One classic kit which made a welcome return to the Airfix line-up during 2018 and presents the modeller with an example of an aircraft which featured heavily during air operations in advance of and immediately following the D-Day landings, is the Martin B-26 Marauder, one of the finest medium bombers of the war, but one which was to endure something of a troubled introduction. This particular kit may be familiar to some Workbench readers, many of whom will have enjoyed building it in the past, however this latest release is also accompanied by new scheme details and decals, along with spectacular new box artwork, which certainly helps to convey some of the drama of D-Day air operations. Illustrating the heavily contested airspace which was the domain of the heavily armed Marauder, this artwork will undoubtedly serve as inspiration for many a 2019 build project.

Martin B26 Marauder The Big Hairy Bird D-Day A04015A on the Airfix Workbench blog

Profile artwork featuring the spectacular presentation of this hard working B-26 Marauder

The B-26 Marauder was a high speed medium bomber designed for the USAAF, which possessed such impressive published performance statistics that it was ordered straight off the drawing board and before any prototype aircraft had flown. A high wing monoplane, the B-26 was powered by a pair of Pratt & Whitney R-2800 Double Wasp radial engines, which were the most powerful units available to the designers at that time and would endow the Marauder with great speed, compared to contemporary aircraft. The highly advanced nature of the design saw the introduction of many new technologies, however its relatively small wing gave the B-26 a high wing loading, which would prove difficult for novice pilots to master and resulted in a number of fatal training accidents. These proved so significant that the Marauder earned the unenviable nicknames of the ‘Widow Maker’ and ‘The Flying Coffin’ and almost brought about its premature withdrawal from service – indeed, there were reports that some crews refused to fly the aircraft. As it was, the adoption of some design modifications and alterations to the flight training programme radically altered the fortunes of the B-26 and transformed it into one of the most successful aircraft of the Second World War. Earning an excellent operational reputation, the Marauder would go on to post the lowest combat loss ratios of any USAAF bomber in WWII.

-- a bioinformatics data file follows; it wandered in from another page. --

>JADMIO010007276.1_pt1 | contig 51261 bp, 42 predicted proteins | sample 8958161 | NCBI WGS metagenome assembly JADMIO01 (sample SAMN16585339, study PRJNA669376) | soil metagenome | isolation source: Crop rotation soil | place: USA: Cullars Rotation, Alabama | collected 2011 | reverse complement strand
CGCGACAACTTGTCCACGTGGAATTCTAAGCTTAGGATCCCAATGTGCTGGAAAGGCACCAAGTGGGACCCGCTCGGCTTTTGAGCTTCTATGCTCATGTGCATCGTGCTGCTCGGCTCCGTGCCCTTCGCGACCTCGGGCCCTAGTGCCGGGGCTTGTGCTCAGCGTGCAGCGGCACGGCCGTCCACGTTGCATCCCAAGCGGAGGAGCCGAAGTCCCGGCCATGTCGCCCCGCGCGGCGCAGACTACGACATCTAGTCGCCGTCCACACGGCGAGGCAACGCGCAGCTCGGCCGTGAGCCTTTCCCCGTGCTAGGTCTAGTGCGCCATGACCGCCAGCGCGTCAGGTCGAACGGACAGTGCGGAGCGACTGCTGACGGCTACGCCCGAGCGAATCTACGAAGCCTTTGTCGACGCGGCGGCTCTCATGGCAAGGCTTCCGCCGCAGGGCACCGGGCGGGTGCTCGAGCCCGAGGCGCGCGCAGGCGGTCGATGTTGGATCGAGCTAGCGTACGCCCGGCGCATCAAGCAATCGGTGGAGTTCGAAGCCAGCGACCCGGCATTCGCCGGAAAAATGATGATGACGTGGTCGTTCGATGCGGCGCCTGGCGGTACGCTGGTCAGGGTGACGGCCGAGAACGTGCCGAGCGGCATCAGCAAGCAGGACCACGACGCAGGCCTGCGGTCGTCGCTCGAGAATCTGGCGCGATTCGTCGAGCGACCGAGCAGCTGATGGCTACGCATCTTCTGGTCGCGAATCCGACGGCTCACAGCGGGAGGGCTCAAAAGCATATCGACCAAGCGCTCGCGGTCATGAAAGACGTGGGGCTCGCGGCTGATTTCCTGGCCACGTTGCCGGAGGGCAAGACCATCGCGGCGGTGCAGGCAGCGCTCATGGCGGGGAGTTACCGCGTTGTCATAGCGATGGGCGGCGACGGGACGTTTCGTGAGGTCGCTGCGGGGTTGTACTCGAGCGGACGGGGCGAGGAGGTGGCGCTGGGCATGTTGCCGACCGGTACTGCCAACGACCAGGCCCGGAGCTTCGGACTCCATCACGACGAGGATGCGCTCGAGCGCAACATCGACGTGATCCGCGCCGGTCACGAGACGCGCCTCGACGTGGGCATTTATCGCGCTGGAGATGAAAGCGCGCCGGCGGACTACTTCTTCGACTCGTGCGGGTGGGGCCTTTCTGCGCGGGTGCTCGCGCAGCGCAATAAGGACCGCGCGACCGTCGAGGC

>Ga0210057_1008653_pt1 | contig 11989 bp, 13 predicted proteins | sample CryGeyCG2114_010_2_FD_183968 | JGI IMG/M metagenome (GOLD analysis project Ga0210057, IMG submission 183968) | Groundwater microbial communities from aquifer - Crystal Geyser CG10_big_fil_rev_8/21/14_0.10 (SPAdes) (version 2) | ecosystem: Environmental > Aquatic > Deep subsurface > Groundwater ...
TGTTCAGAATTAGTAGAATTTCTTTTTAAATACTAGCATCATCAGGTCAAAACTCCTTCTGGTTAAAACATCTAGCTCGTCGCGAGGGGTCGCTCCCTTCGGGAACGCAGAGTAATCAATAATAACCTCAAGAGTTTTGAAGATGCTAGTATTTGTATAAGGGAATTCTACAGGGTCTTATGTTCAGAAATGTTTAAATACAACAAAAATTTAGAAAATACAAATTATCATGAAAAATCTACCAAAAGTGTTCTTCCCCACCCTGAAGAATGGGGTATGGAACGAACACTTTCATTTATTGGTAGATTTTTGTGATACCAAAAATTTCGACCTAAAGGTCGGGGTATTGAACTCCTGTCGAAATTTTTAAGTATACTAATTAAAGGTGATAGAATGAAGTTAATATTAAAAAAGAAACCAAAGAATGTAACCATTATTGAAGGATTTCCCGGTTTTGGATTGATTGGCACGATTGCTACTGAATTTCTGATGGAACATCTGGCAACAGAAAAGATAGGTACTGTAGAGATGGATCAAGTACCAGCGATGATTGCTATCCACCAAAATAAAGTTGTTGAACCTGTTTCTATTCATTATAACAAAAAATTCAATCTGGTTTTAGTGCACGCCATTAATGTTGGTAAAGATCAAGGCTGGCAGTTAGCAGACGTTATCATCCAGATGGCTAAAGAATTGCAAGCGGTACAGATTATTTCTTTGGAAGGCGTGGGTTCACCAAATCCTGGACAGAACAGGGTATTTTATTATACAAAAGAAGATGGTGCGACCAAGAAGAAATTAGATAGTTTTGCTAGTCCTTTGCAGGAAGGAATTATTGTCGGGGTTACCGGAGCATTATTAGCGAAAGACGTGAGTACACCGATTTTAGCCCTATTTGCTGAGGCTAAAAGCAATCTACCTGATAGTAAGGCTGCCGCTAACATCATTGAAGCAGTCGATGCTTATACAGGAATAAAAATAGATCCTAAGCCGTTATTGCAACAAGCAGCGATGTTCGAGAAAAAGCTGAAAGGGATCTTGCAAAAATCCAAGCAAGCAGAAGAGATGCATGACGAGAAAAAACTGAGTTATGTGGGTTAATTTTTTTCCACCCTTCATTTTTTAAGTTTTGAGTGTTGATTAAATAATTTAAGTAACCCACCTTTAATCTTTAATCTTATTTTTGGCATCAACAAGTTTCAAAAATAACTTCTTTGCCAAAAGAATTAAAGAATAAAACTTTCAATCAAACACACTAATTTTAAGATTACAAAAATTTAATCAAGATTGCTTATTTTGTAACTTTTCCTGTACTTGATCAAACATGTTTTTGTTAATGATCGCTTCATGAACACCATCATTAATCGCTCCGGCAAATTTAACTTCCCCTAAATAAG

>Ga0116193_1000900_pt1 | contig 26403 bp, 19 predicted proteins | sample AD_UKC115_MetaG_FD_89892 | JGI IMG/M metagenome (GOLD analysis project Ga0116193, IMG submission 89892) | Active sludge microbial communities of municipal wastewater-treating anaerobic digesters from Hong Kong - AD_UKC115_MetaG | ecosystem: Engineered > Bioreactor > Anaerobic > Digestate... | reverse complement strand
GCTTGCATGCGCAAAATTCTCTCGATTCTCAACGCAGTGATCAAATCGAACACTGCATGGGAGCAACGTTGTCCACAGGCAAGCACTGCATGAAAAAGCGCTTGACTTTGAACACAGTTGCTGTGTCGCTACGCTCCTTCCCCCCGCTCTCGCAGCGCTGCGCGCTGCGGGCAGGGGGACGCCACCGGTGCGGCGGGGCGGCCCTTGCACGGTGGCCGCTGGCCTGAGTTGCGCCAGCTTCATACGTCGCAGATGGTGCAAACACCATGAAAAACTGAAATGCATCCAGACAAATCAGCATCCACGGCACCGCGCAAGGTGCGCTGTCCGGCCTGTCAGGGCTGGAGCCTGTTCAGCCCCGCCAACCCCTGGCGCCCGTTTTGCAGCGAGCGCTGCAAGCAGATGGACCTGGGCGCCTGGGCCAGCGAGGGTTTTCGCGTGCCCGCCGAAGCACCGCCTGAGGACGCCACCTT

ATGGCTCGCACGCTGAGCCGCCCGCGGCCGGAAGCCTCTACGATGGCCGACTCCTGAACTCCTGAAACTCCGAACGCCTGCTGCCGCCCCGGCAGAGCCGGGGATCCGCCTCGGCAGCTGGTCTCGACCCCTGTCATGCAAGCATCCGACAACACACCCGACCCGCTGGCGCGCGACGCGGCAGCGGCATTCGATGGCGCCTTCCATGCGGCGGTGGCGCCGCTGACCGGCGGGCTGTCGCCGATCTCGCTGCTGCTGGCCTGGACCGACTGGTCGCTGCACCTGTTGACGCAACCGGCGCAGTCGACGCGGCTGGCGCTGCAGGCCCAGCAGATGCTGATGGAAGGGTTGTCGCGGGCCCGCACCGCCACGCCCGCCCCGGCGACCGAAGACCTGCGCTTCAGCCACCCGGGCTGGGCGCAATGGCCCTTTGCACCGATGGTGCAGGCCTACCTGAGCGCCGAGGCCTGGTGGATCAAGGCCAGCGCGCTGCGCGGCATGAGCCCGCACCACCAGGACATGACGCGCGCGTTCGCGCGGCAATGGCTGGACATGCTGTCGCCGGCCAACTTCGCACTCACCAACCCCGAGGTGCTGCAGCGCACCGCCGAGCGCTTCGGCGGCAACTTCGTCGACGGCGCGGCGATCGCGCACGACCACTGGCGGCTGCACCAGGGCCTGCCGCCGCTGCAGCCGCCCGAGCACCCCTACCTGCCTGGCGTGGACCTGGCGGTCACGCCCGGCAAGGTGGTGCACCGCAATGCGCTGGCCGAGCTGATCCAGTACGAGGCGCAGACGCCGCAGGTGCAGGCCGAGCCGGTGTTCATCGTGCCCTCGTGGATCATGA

Martin B26 Marauder The Big Hairy Bird D-Day A04015A on the Airfix Workbench blog

This authentic wartime photograph of “The Big Hairy Bird’ not only confirm the striking artwork applied to it, but also shows the distressed appearance of a post D-Day Allied bomber

USAAF operations during the Second World War continue to be a source of fascination to this day, due in part to the striking nose artwork carried by many of their aircraft and how these make for extremely interesting modelling projects. Without doubt, one of the most flamboyant schemes carried into combat by a USAAF aircraft during WWII was that applied to Martin B-26B-55 Marauder 42-96165 ‘The Big Hairy Bird’ and this magnificent scheme is one of the options included with the release of this fantastic kit. This particular aircraft was used extensively in operations supporting Operation Overlord and the D-Day landings and a number of authentic WWII images exist of this aircraft, showing it whilst engaged in these operations – fascinatingly, these pictures not only show its highly distinctive nose artwork, but also serve as invaluable reference for any modeller looking to reproduce a scale representation of an Allied aircraft from this period. Clearly taken in the weeks following the Normandy landings, the pictures show the distinctive black and white identification markings which are synonymous with this period of the war, but heavily weathered and illustrating just how active this bomber must have been during this period – they also provide a point of modelling discussion regarding the accurate representation of the markings on any D-Day period build project.